The Mereology of Attitudes
Robert Pasternak
July 2018

This dissertation explores the intersection of attitude semantics---the semantics of lexical items expressing concepts like desire and belief---and event semantics. More specifically, this work constitutes an initial foray into the nature of the part-whole relations of attitude states, and the impact these mereological structures have on semantic interpretation. The two main topics covered are (i) the mereological basis of attitude intensity and (ii) non-distributive ascriptions of belief. After a cursory overview (Chapter 1) and a discussion of prior theories of the semantics of attitudes (Chapter 2), in Chapter 3 I argue that in the model used for semantic interpretation, the intensity of mental states in general, and attitudes in particular, is encoded in the part-whole structure of such states. Put simply, a more intense desire state is "bigger" in a particular dimension than another, less intense desire state. The crux of the argument is that there are several measurement-related constructions in English that impose requirements relating the measure function to the part-whole structure of the measured domain, and all of these constructions can be used to measure the intensity of mental states. While some data from Chinese initially complicate the picture, I show that the similarities and differences between Chinese and English are best accounted for by positing that intensity does indeed track the part-whole structure of attitude states. Having established the mereological basis for attitude intensity, in Chapter 4 I provide a natural language metaphysics of desire states that meets the conditions set forth in the previous chapter. This requires intertwining the traditional ordering and quantification over possible worlds with the part-whole structure of attitude states, as well as imposing requirements about how these world-orderings and part-whole structures must relate to each other. In Chapter 5 I shift gears, discussing cases in which beliefs are ascribed to a plurality that cannot be ascribed to the individuals that make up that plurality (i.e., non-distributive belief ascriptions). To account for these cases, I offer principles relating the beliefs of plural individuals to those of their atomic parts, focusing on how (dis)agreements between individual epistemic agents are negotiated. The account is then revised so that the mechanisms at play can differentiate between relevant and irrelevant disagreements between individual experiencers.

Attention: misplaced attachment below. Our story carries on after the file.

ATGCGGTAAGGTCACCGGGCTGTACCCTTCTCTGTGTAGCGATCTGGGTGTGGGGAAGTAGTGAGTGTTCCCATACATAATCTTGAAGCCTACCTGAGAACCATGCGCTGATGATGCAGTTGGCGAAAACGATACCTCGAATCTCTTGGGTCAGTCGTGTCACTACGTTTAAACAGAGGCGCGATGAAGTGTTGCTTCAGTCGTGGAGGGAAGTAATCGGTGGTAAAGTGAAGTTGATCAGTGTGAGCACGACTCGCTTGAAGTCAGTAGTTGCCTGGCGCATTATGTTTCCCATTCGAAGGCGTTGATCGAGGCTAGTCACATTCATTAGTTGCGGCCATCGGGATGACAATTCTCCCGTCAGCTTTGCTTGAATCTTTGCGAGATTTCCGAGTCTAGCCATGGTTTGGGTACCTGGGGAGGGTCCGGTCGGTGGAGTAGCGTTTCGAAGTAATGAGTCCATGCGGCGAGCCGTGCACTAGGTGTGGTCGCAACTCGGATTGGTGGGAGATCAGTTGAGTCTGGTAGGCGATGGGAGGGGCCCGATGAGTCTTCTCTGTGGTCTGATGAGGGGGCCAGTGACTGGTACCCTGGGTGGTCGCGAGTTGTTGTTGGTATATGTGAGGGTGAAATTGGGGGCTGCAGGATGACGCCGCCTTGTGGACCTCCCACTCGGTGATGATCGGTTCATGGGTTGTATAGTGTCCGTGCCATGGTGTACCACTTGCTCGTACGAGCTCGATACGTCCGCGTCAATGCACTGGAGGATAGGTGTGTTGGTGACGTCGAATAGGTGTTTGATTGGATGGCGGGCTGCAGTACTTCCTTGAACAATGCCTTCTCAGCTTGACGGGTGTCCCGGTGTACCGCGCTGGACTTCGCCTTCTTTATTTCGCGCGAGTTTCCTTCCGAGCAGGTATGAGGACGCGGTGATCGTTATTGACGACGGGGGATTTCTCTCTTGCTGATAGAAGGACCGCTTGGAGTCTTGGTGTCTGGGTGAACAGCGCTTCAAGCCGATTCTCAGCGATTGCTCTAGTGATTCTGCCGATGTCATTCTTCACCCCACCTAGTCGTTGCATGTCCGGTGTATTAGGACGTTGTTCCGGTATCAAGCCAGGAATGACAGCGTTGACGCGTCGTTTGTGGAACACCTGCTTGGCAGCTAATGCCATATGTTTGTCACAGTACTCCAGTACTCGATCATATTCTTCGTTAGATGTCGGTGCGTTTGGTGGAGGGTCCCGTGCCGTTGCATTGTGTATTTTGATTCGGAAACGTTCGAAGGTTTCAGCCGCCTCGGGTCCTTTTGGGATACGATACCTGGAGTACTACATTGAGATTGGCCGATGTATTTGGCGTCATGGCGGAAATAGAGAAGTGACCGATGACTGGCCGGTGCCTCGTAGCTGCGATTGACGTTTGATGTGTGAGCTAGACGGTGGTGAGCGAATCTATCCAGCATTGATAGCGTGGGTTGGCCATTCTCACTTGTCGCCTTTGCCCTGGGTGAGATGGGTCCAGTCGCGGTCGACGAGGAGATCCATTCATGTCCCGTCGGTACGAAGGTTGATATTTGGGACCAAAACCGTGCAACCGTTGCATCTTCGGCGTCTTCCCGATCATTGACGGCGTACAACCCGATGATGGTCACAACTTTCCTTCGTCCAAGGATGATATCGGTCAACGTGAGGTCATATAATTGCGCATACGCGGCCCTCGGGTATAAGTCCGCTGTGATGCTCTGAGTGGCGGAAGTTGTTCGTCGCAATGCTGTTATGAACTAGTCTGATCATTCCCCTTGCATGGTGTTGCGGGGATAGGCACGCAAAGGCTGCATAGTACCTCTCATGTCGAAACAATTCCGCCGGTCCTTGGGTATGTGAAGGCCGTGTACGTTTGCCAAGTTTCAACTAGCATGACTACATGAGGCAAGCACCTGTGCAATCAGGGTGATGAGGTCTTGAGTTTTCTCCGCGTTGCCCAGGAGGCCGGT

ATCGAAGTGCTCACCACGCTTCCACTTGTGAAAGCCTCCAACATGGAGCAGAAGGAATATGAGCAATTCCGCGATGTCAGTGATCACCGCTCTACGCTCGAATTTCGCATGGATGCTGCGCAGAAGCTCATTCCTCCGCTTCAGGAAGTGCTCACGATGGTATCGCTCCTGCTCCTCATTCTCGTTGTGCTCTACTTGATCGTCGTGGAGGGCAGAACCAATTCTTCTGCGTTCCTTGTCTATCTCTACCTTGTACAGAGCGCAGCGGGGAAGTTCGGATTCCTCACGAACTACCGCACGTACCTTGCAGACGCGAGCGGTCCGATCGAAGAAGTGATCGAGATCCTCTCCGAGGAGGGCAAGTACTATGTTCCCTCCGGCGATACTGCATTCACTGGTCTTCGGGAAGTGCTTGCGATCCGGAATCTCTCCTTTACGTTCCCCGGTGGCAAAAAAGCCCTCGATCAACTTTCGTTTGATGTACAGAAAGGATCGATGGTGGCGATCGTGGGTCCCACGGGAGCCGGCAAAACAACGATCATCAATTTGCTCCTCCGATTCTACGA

Format: [ pdf ]
Reference: lingbuzz/004140
(please use that when you cite this article)
Published in: Stony Brook University dissertation
keywords: attitudes, mereology, event semantics, measurement, plurality, monotonicity, semantics
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